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Political bias in science: quotes from Gunnar Myrdal's 1944 book
White prejudice and discrimination keep the Negro low in standards of living, health, education, manners and morals. This, in its turn, gives support to white prejudice. White prejudice and Negro standards thus mutually ‘cause’ each other.
The treatment of the Negro is America's greatest and most conspicuous scandal. It is tremendously publicized, and democratic America will continue to publicize it itself. For the colored peoples all over the world, whose rising influence is axiomatic, this scandal is salt in their wounds.
In this sense the Negro problem is not only America's greatest failure but also America's incomparably great opportunity for the future. If America should follow its own deepest convictions, its well-being at home would be increased directly. At the same time America's prestige and power abroad would rise immensely.
The study of women's intelligence and personality has had broadly the same history as the one we record for Negroes. As in the case of the Negro, women themselves have often been brought to believe in their inferiority of endowment. [all quotes from The American Dilemma]
Less known are his statements on the influence of political bias about experts in academia. These are very prescient given recent years' debates. Some other quotes from his massive 1944 book (An American Dilemma: The Negro Problem and Modern Democracy):
In general, poor people are not radical and not even liberal, though to have such political opinions would often be in their interest. Liberalism is not characteristic of Negroes either, except, of course, that they take a radical position in the Negro problem. We must guard against a superficial bias (probably of Marxian origin) which makes us believe that the lower classes are naturally prepared to take a broad point of view and a friendly attitude toward all disadvantaged groups. A liberal outlook is much more likely to emerge among people in a somewhat secure social and economic situation and with a background of education. The problem for political liberalism-if, for example, we might be allowed to pose the problem in the practical, instead of the theoretical mode-appears to be first to lift the masses to security and education and then to work to make them liberal.
The paramount practical importance of scientific research on the Negro is apparent for improvement of interracial relations. It is no accident that popular beliefs are biased heavily in a direction unfavorable to the Negro people-because they are steered by white people's need for justification of the caste order. And it is, consequently, no accident either that scientific research, as it is progressing, is unmasking and rejecting these beliefs and giving rational reasons for beliefs more favorable to the Negroes. It is principally through encouraging research and through exposing the masses of people to its results that society can correct the false popular beliefs- by objectivizing the material out of which beliefs are fabricated. Seen in long-range perspective, a cautious optimism as to the results of gathering and spreading true information among the American people in racial terms seems warranted. The impression of the author is that the younger, and better educated, generation has, on the whole, somewhat fewer superstitious beliefs, and that, during the last decade at least, the racial beliefs have begun to be slowly rectified in the whole nation.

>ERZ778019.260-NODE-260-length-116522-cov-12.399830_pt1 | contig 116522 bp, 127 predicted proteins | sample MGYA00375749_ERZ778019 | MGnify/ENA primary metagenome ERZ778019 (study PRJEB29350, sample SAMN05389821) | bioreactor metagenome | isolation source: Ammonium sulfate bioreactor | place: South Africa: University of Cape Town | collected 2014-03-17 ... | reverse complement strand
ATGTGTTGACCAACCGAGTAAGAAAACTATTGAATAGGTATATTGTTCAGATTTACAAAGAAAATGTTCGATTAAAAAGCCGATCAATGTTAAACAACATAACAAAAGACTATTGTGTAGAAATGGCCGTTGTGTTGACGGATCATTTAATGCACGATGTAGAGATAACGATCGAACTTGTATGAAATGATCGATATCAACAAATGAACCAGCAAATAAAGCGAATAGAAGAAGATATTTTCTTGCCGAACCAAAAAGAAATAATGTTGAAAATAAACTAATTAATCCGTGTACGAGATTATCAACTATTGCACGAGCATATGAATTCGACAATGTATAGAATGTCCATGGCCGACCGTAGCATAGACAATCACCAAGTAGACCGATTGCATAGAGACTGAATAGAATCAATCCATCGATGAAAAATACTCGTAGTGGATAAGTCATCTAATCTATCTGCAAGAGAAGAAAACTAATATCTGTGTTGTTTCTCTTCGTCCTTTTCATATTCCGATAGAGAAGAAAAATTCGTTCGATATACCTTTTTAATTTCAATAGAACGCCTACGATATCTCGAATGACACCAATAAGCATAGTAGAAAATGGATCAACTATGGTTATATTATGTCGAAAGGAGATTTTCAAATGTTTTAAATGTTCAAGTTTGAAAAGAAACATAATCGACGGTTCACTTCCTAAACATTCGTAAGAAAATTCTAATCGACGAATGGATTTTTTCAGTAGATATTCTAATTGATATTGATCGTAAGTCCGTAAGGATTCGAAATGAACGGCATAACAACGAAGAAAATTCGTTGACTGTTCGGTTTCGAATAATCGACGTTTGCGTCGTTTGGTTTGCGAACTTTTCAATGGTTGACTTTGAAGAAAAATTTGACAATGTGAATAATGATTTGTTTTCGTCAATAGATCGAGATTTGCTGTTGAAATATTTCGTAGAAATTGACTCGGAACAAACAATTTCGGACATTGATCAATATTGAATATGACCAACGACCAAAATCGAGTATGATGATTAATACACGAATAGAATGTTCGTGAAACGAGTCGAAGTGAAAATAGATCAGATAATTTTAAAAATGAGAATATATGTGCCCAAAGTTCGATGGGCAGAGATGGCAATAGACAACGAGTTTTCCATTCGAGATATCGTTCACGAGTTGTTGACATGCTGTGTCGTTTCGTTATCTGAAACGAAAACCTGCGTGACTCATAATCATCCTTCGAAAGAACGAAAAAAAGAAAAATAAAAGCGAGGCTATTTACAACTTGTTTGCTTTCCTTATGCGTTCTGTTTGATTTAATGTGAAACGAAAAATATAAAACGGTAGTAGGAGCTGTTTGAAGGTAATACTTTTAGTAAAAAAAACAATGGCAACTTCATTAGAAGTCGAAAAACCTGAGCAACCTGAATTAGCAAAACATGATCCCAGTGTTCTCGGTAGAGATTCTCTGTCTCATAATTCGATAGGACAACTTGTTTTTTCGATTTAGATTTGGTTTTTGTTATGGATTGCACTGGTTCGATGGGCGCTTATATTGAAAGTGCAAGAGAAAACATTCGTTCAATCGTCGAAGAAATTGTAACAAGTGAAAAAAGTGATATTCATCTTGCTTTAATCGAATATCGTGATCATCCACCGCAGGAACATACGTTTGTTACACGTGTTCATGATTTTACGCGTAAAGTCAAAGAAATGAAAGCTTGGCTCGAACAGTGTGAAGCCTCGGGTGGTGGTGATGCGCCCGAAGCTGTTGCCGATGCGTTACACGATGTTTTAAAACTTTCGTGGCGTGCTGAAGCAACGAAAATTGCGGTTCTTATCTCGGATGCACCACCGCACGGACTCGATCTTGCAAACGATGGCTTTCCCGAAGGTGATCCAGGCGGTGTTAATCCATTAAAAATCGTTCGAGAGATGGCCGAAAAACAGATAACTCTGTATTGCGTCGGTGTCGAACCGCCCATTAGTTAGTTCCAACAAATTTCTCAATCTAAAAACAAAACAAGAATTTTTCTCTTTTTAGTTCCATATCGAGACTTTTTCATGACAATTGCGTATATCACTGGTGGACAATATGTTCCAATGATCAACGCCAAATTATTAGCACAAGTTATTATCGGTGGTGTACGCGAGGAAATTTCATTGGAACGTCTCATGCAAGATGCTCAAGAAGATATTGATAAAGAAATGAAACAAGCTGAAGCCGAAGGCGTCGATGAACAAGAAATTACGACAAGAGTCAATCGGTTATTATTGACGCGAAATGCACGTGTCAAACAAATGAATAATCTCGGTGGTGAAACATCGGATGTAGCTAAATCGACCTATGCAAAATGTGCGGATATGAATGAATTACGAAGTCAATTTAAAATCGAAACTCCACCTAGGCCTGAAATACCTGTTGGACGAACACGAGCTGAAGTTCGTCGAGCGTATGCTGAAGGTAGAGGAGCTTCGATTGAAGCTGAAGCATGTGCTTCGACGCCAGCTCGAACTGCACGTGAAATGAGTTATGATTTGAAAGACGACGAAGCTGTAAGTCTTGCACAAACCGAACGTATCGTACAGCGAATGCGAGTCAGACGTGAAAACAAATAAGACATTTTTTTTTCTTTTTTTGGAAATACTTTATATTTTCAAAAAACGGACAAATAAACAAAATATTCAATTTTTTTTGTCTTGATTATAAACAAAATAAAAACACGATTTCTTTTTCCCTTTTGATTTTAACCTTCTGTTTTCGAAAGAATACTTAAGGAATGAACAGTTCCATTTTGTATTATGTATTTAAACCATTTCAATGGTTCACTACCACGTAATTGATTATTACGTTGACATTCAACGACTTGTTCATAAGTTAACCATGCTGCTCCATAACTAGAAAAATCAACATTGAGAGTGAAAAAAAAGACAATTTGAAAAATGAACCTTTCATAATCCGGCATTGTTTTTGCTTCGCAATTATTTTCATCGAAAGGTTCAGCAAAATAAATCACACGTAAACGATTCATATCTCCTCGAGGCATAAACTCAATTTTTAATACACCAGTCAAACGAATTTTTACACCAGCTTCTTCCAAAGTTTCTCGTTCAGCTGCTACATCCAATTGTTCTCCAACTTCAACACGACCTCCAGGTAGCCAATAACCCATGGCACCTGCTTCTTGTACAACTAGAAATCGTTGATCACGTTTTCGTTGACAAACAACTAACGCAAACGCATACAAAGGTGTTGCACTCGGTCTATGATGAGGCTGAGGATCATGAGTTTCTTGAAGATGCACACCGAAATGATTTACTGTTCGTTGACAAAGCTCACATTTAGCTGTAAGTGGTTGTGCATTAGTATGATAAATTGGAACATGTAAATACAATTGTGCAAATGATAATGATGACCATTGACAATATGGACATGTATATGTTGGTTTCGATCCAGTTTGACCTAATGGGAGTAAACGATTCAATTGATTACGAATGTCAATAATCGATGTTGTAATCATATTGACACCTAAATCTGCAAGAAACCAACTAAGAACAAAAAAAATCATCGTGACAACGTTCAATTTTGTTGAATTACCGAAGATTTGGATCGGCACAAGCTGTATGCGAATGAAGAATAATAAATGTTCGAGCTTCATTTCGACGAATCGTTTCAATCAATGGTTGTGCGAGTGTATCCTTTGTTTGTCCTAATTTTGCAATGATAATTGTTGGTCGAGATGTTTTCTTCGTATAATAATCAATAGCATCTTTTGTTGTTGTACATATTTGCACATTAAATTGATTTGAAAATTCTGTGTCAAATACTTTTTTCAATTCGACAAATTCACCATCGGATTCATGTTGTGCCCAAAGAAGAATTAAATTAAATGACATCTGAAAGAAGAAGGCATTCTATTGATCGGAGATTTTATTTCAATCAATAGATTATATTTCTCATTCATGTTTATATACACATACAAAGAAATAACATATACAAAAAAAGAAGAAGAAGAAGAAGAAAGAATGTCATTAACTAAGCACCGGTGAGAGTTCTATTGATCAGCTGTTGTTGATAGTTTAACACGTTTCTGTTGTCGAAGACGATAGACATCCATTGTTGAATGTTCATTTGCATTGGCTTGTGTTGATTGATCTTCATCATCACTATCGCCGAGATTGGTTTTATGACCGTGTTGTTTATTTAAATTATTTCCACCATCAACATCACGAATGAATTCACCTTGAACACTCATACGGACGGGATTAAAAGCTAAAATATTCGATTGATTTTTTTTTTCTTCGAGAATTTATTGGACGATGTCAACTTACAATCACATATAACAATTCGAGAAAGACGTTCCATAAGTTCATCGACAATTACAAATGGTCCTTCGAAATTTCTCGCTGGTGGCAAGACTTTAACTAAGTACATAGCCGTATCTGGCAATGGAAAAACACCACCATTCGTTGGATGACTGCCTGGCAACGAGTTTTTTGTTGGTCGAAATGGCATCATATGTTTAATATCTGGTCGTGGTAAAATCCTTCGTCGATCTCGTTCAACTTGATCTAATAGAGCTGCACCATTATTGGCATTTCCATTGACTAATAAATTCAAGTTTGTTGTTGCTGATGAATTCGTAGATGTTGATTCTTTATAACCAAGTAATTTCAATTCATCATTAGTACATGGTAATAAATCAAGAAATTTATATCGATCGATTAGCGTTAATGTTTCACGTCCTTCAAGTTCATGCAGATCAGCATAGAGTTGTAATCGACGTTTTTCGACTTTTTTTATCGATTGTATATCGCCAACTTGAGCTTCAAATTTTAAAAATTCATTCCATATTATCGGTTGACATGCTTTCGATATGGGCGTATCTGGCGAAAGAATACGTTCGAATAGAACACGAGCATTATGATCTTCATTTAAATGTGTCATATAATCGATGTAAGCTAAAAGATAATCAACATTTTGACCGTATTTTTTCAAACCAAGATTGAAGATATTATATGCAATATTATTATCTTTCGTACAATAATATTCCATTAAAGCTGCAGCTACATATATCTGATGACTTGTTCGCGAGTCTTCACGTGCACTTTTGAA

It should by this time be clear that it is the popular beliefs, and they only, which enter directly into the causal mechanism of interracial relations. The scientific facts of race and racial characteristics of the Negro people are only of secondary and indirect importance for the social problem under ·study in this volume. In themselves they are only virtual but not actual social facts. ".. to understand race conflict we need fundamentally to understand conflict and not race.'' We have concluded, further, from the actual power situation in America that the beliefs held by white people rather than those held by Negroes are of primary importance.
On the nature of political bias in science [Appendix 2: 1 A Methodological Note on Facts and Valuations in Social Science]: